Learning From Life in Korea

I’ve lived in Korea now for 2 years and lately I’ve been reflecting a lot on what I’ve learned living here.

  1. Clean air. Truthfully I never thought much of clean air living in Minnesota or the USA. I always knew that China had bad air pollution but didn’t think much of it until I moved to Korea. On average Minnesota has an air quality in the green of around 20. That’s basically perfectly clean air. In Korean it averages around 70 and goes up to around 170. When It hits the high numbers I 100% feel the effects. My eyes burn, my throat hurts and my skin becomes extremely dry and I even break out. It often comes with strong winds from China and will last a few days. Normally when the air is really bad the skies tend to be a hazy blue and I always leave my windows open for “fresh air” forgetting that the air is really bad. Then a thin layer of black or yellow dust forms in my apartment so I have to clean everything. I will NEVER take clean air for granted again.air quality
  2. Access to healthcare…and CHEAP healthcare at that. Going to a doctor and hospital takes about 15 minutes in Korea. You’re checked in and checked out with medicine and you’re finished. And the check up at the actual hospital costs 3 dollars and the antibiotics cost about 4 dollars. And this isn’t a doctor’s office or clinic…it’s a real hospital. I hate the healthcare system in the USA and I never realized how much I did until I moved to a country that has amazing and affordable healthcare.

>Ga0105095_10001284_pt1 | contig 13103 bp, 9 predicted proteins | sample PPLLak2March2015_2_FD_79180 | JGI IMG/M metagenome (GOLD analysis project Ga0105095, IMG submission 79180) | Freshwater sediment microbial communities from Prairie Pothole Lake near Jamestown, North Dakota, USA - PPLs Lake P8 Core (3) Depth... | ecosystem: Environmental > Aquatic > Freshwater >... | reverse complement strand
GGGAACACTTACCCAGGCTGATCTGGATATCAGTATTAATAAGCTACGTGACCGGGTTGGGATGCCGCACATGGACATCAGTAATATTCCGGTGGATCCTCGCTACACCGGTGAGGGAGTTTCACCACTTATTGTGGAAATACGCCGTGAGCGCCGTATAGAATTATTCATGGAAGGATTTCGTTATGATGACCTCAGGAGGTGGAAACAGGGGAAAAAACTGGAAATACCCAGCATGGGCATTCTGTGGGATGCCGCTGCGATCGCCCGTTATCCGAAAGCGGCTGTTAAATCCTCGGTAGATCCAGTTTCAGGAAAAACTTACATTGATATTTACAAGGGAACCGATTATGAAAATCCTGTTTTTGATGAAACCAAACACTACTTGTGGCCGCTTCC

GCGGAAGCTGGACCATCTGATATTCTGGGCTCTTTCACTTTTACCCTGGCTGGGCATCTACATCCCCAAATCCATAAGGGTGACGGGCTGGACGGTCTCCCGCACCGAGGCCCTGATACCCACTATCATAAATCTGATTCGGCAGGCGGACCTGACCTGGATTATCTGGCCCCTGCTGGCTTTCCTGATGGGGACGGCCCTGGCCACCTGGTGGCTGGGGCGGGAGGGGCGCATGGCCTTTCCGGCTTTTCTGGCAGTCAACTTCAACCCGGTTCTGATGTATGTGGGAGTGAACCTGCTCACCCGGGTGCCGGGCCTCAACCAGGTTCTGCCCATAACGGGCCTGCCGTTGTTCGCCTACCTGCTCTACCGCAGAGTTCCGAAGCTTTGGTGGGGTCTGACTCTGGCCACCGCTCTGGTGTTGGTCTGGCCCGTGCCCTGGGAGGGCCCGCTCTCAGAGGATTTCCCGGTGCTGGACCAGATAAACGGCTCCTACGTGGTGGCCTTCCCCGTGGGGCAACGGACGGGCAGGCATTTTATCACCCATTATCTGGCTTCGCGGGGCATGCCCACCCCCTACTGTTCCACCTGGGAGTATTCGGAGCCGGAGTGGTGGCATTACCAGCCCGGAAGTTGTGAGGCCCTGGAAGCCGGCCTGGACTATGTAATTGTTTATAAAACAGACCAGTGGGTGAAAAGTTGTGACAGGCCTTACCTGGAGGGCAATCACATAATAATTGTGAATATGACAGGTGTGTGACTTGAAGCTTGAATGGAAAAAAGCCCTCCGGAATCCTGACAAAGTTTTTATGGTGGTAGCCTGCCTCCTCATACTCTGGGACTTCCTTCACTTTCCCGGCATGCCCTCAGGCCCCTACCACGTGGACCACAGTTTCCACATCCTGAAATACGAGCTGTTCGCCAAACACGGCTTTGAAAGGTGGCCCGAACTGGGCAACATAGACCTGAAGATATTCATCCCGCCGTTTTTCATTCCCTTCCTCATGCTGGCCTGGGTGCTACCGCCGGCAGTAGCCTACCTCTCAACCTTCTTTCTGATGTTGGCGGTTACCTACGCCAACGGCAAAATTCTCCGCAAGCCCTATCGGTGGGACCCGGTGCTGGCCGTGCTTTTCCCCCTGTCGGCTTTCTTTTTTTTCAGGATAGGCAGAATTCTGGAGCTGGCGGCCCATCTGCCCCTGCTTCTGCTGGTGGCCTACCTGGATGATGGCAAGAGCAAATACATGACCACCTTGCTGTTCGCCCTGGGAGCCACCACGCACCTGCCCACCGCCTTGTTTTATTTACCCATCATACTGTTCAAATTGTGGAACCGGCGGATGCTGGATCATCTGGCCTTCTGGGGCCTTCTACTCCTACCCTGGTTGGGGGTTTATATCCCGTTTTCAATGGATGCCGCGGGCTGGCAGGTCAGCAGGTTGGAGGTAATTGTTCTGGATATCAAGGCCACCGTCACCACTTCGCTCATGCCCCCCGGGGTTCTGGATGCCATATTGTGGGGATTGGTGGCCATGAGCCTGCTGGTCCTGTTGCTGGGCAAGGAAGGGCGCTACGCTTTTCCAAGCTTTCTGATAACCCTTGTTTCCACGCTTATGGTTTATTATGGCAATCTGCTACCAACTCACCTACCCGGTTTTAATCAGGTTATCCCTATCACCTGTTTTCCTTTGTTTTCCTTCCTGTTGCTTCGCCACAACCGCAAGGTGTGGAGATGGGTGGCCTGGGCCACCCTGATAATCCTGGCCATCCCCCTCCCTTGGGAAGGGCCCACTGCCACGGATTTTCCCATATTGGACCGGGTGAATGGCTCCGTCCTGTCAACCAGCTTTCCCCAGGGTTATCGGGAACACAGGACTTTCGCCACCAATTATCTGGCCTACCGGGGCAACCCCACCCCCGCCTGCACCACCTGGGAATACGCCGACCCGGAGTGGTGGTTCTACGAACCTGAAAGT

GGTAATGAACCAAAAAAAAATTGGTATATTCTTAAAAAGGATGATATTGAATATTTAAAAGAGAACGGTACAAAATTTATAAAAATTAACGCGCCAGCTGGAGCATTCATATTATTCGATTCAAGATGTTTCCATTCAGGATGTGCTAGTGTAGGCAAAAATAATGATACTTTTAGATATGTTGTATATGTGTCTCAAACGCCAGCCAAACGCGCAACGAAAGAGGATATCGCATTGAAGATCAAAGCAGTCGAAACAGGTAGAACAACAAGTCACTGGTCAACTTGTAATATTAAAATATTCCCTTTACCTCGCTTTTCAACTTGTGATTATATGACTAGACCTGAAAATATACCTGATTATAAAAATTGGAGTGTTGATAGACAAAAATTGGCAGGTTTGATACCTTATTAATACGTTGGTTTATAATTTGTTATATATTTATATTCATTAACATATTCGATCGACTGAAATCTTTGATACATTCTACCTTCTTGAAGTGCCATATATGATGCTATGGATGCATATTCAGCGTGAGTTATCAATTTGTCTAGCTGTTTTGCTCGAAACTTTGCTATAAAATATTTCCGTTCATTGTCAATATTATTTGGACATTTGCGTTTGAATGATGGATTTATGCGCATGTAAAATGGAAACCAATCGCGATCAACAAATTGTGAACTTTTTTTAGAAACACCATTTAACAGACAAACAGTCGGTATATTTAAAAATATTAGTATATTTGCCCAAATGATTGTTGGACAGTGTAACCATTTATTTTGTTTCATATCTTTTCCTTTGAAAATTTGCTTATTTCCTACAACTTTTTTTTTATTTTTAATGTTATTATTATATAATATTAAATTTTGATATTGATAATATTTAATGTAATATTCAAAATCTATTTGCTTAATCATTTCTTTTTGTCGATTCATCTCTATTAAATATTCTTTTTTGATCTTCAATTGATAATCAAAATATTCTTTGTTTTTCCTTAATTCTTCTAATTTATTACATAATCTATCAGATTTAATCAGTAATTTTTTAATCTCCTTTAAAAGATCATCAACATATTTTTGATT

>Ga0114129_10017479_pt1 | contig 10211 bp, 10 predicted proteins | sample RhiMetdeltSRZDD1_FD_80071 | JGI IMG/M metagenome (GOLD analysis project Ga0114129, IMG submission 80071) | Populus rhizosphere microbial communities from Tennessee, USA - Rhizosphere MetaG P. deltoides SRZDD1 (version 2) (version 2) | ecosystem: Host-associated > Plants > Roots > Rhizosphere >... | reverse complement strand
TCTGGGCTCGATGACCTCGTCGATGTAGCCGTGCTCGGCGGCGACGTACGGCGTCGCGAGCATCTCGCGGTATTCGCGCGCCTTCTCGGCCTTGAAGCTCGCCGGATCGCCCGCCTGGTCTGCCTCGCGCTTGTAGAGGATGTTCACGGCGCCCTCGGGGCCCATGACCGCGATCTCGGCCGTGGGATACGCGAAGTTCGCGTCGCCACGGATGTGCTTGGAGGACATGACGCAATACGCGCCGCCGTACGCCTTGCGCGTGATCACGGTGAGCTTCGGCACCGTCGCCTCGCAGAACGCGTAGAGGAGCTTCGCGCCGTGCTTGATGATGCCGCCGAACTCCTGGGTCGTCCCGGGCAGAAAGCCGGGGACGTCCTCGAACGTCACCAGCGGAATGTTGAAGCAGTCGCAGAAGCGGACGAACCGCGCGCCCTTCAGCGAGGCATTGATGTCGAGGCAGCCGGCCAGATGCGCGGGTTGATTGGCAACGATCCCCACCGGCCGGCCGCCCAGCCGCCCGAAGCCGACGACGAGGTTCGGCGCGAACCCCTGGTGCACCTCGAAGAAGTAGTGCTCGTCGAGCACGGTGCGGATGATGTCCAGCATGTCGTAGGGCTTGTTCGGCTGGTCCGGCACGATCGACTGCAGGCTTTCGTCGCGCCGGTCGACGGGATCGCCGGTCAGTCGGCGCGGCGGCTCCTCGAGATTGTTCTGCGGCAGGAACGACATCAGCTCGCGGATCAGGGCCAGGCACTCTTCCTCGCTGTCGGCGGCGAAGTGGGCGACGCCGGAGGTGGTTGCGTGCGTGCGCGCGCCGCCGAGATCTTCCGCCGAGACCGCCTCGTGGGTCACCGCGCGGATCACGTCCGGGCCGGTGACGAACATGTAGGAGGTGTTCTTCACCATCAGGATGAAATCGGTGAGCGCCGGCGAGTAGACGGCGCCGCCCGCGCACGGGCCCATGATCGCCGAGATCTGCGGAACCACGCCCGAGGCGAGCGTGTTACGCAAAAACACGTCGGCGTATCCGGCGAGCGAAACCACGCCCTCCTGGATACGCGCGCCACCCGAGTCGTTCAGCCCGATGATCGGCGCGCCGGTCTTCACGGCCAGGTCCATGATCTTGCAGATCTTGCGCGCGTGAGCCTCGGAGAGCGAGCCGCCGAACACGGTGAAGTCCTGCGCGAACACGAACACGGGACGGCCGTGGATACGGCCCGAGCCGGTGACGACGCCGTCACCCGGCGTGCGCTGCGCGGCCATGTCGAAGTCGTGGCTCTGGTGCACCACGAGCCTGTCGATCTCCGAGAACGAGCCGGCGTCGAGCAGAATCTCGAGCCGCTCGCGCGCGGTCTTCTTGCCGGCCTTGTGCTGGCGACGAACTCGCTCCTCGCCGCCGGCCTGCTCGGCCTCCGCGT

3. Hugs – it’s just not a cultural norm for people to hug here…ever. It’s shocking when Korean friends hug us and we try sometimes but it can be awkward. I miss hugs so much.
  4. Understanding that living and traveling to a place are completely different things.
  5. How long it takes to truly understand a culture. The first 6 months I really still knew so little about Korean culture. It took over a year for me to start to connect pieces and understand little things. After 2 years I’d say I have a really good grasp on the culture although at times it’s still hard for me to understand because American culture is so different. I have done my best to understand it and gain as much knowledge as I can and I’ve loved every minute of it. My Korean friends joke often that I am Korean now. I take it as a huge compliment as I’ve done my best to immerse myself here. 한국 사람!!!!
  6. Not speaking the same language doesn’t hold back from having a connection and chemistry with someone which I’ve come to realize and found fascinating and wonderful. But you can only go so far in a relationship with lack of communication. People make it work all over the world and learn languages for each other and I think it’s so great but I can imagine the challenges that come along with it. Congratulations to the couples who make it work!
  7. I miss seeing big dogs. Everyone has small dogs and they carry them most of the time. Recently I saw my first ever lab here! It’s a black lab puppy and I was so excited.